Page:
Last year, after Obama spoke about the disastrous Citizens United Supreme Court ruling, saying, "With all due deference to separation of powers, last week the Supreme Court reversed a century of law that I believe will open the floodgates for special interests - including foreign corporations - to spend without limit in our elections," Justice Alito was caught on camera shaking his head and saying "Not true." Alito came in for considerable flak from the press for this lapse in political manners.
This year, his spokesperson tells us he will not be present, having a previous commitment that will keep him in Hawaii. (Searching for Obama's birth certificate, no doubt.)
Justices Scalia and Thomas are also going to be no-shows tonight. Thomas says the State of the Union speech "has become so partisan."
And Scalia? He hasn't "gone to the State of the Union in the last 10 years... I'm not starting tomorrow night, either." On another occasion, Scalia said, "It is a juvenile spectacle, and I resent being called upon to give it dignity."
It appears Chief Justice Roberts, who calls the speech "a political pep rally," will attend, although he is quoted as saying, "The image of having the members of one branch of government standing up, literally surrounding the Supreme Court, cheering and hollering while the court, according to the requirements of protocol, has to sit there expressionless, I think is very troubling," Roberts said. "And it does cause you to think whether or not it makes sense for us to be there."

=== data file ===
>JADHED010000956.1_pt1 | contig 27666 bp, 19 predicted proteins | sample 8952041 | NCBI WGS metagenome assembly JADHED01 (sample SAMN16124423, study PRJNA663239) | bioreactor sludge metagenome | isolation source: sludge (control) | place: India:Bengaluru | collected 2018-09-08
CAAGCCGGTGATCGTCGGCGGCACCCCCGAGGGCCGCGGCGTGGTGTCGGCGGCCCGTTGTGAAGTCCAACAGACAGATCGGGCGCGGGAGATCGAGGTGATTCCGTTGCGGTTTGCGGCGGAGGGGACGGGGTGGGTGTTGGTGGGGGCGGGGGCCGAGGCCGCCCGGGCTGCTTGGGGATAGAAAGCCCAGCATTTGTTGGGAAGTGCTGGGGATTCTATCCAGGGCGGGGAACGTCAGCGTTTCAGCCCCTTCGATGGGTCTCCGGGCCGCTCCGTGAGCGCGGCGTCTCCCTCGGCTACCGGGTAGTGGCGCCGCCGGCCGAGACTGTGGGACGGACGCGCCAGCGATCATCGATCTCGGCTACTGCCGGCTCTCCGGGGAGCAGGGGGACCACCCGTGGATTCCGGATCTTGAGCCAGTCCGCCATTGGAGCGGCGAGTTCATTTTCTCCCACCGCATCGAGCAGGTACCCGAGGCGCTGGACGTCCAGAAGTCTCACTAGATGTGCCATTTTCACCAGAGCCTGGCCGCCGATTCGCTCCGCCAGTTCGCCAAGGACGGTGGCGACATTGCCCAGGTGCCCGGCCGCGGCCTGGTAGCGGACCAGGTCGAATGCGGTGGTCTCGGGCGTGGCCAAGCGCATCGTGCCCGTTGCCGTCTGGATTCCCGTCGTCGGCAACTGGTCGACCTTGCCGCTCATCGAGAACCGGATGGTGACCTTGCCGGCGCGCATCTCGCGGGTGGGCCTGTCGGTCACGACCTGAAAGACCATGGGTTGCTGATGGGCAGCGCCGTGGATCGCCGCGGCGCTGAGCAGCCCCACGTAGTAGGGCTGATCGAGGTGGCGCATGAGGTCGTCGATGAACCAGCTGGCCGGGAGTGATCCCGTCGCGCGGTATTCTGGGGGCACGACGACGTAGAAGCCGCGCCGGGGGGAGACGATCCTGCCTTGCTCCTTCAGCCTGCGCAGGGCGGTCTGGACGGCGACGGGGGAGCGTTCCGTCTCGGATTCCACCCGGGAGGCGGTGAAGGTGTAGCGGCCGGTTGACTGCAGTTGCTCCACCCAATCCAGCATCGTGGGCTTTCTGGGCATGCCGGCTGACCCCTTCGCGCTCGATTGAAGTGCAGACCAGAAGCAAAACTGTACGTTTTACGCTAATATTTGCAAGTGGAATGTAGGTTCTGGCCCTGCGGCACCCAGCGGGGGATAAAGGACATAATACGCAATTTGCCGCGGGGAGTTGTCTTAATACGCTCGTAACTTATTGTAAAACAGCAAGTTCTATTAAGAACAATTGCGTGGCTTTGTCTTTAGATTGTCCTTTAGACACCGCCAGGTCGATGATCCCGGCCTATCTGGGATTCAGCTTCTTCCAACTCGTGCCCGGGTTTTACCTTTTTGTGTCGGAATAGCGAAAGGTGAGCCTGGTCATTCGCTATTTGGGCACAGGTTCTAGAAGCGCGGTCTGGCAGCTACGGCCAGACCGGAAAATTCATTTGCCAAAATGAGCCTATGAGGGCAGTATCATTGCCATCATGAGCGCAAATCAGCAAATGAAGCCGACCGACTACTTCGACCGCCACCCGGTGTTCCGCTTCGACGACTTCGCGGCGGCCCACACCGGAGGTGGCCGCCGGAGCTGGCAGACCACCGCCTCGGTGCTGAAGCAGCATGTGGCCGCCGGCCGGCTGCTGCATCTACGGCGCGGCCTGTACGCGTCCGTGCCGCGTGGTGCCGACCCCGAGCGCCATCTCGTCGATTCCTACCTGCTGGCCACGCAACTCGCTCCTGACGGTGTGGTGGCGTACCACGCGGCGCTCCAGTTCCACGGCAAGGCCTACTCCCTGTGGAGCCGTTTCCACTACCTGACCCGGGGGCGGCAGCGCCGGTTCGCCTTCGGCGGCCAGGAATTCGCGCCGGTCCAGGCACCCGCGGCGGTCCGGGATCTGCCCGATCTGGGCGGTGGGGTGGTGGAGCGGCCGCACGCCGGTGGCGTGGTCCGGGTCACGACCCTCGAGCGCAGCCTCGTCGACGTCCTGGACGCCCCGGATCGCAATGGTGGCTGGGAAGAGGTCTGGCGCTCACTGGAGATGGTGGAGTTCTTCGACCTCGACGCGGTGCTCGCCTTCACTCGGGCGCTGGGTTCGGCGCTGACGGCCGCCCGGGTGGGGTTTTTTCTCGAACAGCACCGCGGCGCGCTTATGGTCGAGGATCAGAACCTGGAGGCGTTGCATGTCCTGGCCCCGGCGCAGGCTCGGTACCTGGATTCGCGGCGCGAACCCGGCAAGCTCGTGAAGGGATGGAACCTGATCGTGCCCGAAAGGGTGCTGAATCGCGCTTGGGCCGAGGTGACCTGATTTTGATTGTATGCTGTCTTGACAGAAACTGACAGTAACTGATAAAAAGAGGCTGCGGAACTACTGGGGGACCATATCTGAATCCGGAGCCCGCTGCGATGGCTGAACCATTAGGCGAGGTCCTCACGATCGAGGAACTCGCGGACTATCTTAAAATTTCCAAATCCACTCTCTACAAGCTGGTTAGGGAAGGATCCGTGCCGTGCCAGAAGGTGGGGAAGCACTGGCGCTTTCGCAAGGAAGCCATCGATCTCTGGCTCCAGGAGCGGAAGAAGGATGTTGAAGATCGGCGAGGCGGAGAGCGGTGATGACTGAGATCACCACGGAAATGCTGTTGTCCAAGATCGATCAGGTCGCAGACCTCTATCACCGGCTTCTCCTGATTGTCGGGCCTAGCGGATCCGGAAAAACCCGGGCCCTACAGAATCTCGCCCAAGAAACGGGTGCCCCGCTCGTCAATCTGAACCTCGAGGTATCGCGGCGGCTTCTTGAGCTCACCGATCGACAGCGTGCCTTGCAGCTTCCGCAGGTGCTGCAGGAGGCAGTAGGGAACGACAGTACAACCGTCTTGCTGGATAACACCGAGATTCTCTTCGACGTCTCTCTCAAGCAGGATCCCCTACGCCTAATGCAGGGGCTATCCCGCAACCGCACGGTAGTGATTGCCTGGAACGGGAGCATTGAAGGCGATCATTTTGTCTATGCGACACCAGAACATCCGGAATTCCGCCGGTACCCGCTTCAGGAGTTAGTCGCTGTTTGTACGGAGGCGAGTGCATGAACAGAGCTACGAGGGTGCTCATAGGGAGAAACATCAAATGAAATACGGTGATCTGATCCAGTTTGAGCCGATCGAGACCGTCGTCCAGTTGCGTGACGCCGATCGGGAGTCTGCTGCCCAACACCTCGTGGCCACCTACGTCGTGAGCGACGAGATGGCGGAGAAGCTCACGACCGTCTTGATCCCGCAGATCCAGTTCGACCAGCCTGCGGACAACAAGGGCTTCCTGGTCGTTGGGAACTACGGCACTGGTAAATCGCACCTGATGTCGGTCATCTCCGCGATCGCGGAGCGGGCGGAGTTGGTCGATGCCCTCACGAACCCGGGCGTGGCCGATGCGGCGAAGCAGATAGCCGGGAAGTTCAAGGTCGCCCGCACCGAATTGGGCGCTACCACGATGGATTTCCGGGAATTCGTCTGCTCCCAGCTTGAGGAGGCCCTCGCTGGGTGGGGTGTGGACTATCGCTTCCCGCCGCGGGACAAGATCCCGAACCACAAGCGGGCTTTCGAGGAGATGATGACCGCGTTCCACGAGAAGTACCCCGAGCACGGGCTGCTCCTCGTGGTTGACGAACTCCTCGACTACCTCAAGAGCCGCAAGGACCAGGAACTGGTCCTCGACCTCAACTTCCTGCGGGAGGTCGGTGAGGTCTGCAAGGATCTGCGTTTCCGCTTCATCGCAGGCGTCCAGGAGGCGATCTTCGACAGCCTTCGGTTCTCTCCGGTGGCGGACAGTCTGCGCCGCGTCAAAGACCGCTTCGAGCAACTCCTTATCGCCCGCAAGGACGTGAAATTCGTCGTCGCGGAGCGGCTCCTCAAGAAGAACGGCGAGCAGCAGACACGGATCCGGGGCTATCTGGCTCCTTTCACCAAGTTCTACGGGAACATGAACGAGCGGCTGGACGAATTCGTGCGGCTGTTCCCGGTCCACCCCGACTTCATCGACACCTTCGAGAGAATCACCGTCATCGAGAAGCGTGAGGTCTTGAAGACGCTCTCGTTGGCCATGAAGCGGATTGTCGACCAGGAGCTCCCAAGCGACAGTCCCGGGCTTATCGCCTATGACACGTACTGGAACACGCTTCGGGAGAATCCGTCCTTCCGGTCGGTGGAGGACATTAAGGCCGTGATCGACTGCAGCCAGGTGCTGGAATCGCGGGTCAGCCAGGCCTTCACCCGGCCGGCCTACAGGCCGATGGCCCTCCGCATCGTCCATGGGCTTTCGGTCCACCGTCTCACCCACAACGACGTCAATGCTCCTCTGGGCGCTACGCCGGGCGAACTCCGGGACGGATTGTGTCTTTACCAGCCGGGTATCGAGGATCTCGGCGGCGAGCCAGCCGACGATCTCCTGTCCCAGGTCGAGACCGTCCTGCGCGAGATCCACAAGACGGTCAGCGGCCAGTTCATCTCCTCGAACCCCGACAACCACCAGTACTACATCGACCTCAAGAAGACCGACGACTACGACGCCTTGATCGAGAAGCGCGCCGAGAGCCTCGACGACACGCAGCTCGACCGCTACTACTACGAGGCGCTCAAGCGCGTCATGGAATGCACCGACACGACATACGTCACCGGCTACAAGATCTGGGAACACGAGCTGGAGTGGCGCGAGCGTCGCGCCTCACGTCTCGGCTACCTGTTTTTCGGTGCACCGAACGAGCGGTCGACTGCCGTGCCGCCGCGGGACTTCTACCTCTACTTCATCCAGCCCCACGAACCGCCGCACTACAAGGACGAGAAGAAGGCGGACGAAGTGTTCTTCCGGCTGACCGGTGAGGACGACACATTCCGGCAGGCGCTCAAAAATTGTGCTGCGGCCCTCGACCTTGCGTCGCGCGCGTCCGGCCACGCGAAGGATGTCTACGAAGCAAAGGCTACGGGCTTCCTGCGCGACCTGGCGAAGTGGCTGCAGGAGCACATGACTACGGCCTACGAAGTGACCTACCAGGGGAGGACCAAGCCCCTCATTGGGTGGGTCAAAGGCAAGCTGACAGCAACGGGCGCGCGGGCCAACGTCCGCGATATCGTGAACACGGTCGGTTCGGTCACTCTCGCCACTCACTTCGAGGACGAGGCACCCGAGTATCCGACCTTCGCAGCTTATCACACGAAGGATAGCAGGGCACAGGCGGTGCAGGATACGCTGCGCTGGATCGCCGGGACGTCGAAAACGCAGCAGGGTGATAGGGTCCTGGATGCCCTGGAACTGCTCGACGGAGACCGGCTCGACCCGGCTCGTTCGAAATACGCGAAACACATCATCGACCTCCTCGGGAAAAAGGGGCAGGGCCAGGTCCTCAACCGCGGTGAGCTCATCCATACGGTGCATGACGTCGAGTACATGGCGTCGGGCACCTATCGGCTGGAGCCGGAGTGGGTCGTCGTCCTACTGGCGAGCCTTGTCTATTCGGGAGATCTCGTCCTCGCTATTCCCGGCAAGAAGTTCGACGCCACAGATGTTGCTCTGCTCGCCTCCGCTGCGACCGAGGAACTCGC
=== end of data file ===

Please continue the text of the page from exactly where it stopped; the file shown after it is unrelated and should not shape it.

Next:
Garrett Epps writes in The Atlantic, "Being a judge involves etiquette as well as integrity. Both points are covered in Canon Two of the Code of Conduct for Federal Judges: 'A judge should avoid impropriety and the appearance of impropriety in all activities.' A judge may know he or she is being fair, but others can't see the judge's heart and they must evaluate actions. And a certain sloppiness of action has lately crept over the federal bench... Whatever happens Tuesday, a Chief Justice could use his influence to remind his charges of the two aspects of Canon Two. Roberts has politely called on Congress to stop its partisan irresponsibility with vacant judgeships, and God bless him for it; he might also call on judges to temper their passion with good manners."